HYPOTHESIS AND THEORY article
Sec. Viral Immunology
Volume 14 - 2023 | https://doi.org/10.3389/fimmu.2023.1150105
Hypothesis: inflammatory acid-base disruption underpins Long Covid
- 1Research-Aid Networks, Chicago, IL, United States
- 2School of Biosciences, University of Kent, Canterbury, United Kingdom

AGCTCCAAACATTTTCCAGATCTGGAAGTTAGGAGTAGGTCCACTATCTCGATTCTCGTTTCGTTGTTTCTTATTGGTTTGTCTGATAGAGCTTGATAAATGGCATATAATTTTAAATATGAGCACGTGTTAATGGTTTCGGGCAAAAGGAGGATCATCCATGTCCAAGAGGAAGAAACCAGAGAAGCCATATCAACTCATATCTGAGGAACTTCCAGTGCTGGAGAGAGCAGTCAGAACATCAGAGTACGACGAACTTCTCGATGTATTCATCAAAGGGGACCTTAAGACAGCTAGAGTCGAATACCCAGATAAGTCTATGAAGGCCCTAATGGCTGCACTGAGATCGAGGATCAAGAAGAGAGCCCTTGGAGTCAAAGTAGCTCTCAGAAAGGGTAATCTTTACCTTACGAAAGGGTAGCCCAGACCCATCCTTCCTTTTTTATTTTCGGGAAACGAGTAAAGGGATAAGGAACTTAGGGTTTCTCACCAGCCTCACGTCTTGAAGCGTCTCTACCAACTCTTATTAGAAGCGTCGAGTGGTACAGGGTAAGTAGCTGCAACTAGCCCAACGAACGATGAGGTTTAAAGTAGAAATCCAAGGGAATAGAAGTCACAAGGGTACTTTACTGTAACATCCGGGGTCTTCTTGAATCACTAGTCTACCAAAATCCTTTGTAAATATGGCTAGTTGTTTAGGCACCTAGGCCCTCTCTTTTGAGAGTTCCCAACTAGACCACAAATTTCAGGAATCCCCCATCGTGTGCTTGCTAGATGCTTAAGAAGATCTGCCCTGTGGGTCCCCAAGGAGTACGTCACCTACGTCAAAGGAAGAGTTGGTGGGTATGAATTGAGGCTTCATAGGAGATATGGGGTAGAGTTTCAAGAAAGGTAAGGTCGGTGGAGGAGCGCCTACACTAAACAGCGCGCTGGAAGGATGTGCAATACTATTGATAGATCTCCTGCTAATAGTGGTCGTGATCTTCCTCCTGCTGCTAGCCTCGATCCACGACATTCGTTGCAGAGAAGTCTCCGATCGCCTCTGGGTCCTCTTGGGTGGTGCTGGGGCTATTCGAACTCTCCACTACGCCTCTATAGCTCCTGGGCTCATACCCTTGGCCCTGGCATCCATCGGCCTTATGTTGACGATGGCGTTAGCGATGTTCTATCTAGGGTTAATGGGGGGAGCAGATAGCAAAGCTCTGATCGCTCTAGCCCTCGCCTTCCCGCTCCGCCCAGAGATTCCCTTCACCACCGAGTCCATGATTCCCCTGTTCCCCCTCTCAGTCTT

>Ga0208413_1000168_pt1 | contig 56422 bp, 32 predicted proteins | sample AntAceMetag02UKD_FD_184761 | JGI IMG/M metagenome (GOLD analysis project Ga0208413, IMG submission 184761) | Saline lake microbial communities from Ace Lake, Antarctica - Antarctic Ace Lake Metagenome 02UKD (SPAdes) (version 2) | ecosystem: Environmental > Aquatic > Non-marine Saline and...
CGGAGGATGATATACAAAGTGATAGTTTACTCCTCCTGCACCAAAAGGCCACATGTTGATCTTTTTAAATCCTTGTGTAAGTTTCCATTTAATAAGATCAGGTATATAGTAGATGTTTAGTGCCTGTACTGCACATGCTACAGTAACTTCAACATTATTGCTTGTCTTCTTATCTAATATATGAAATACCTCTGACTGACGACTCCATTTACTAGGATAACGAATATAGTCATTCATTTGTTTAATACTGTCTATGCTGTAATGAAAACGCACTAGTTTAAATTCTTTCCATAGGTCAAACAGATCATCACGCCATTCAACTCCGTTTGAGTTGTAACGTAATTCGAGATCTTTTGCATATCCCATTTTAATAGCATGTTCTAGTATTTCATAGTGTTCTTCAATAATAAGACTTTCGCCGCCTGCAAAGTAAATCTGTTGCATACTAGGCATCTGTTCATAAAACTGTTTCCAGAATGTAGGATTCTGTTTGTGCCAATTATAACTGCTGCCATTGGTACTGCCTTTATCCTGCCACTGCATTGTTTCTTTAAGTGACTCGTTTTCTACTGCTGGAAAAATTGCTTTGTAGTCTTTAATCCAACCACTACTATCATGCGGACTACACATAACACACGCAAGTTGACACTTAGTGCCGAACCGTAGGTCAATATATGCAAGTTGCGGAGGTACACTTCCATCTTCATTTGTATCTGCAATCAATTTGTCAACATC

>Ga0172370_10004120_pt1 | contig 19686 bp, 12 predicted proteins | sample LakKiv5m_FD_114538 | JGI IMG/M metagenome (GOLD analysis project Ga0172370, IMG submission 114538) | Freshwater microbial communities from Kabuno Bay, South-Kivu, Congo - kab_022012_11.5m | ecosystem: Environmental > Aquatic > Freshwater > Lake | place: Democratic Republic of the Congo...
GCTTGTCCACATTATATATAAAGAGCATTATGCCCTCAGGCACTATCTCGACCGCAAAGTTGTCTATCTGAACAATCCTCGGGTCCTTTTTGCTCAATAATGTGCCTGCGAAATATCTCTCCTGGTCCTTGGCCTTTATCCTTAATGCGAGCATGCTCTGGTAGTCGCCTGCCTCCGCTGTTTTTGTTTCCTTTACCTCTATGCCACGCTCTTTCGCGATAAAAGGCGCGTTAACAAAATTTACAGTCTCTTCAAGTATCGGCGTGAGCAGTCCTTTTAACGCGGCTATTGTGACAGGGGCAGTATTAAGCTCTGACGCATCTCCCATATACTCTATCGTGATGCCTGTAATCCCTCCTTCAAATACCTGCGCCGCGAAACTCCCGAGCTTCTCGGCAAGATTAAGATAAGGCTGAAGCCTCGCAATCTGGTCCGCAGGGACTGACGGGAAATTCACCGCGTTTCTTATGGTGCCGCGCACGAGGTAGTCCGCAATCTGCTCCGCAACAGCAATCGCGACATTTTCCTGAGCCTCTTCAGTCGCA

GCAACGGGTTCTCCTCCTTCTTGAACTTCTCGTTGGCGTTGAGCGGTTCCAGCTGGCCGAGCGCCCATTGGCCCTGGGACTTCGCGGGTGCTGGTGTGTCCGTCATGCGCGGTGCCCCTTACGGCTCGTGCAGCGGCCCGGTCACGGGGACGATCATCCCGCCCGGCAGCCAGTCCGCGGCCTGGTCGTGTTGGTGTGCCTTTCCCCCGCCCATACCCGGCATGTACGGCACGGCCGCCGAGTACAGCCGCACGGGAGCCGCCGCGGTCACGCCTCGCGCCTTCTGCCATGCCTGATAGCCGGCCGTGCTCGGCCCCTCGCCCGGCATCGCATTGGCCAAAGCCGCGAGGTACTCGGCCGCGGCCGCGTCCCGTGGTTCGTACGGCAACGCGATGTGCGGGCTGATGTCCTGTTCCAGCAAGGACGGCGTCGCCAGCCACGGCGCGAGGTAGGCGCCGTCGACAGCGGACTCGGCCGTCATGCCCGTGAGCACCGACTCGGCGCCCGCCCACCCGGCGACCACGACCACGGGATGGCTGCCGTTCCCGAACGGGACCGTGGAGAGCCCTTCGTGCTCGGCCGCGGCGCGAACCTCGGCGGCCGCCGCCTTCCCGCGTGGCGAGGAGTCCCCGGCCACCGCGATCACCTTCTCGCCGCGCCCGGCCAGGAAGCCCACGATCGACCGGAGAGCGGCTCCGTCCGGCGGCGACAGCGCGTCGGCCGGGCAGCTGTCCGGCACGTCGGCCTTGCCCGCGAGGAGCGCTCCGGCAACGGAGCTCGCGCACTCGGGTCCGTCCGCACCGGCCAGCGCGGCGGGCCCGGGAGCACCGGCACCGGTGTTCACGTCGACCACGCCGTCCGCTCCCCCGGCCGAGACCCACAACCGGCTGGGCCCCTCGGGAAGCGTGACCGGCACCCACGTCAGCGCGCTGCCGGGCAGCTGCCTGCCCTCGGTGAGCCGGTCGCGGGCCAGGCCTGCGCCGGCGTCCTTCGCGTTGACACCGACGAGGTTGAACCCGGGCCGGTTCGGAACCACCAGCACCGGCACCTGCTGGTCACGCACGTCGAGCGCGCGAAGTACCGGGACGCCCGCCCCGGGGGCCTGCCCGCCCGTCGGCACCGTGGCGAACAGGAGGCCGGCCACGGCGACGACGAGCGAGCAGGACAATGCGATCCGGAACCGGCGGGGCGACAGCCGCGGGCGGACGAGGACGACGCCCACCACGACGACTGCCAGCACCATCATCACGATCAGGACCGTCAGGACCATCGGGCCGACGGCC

The mechanism of Long Covid (Post-Acute Sequelae of COVID-19; PASC) is currently unknown, with no validated diagnostics or therapeutics. SARS-CoV-2 can cause disseminated infections that result in multi-system tissue damage, dysregulated inflammation, and cellular metabolic disruptions. The tissue damage and inflammation has been shown to impair microvascular circulation, resulting in hypoxia, which coupled with virally-induced metabolic reprogramming, increases cellular anaerobic respiration. Both acute and PASC patients show systemic dysregulation of multiple markers of the acid-base balance. Based on these data, we hypothesize that the shift to anaerobic respiration causes an acid-base disruption that can affect every organ system and underpins the symptoms of PASC. This hypothesis can be tested by longitudinally evaluating acid-base markers in PASC patients and controls over the course of a month. If our hypothesis is correct, this could have significant implications for our understanding of PASC and our ability to develop effective diagnostic and therapeutic approaches.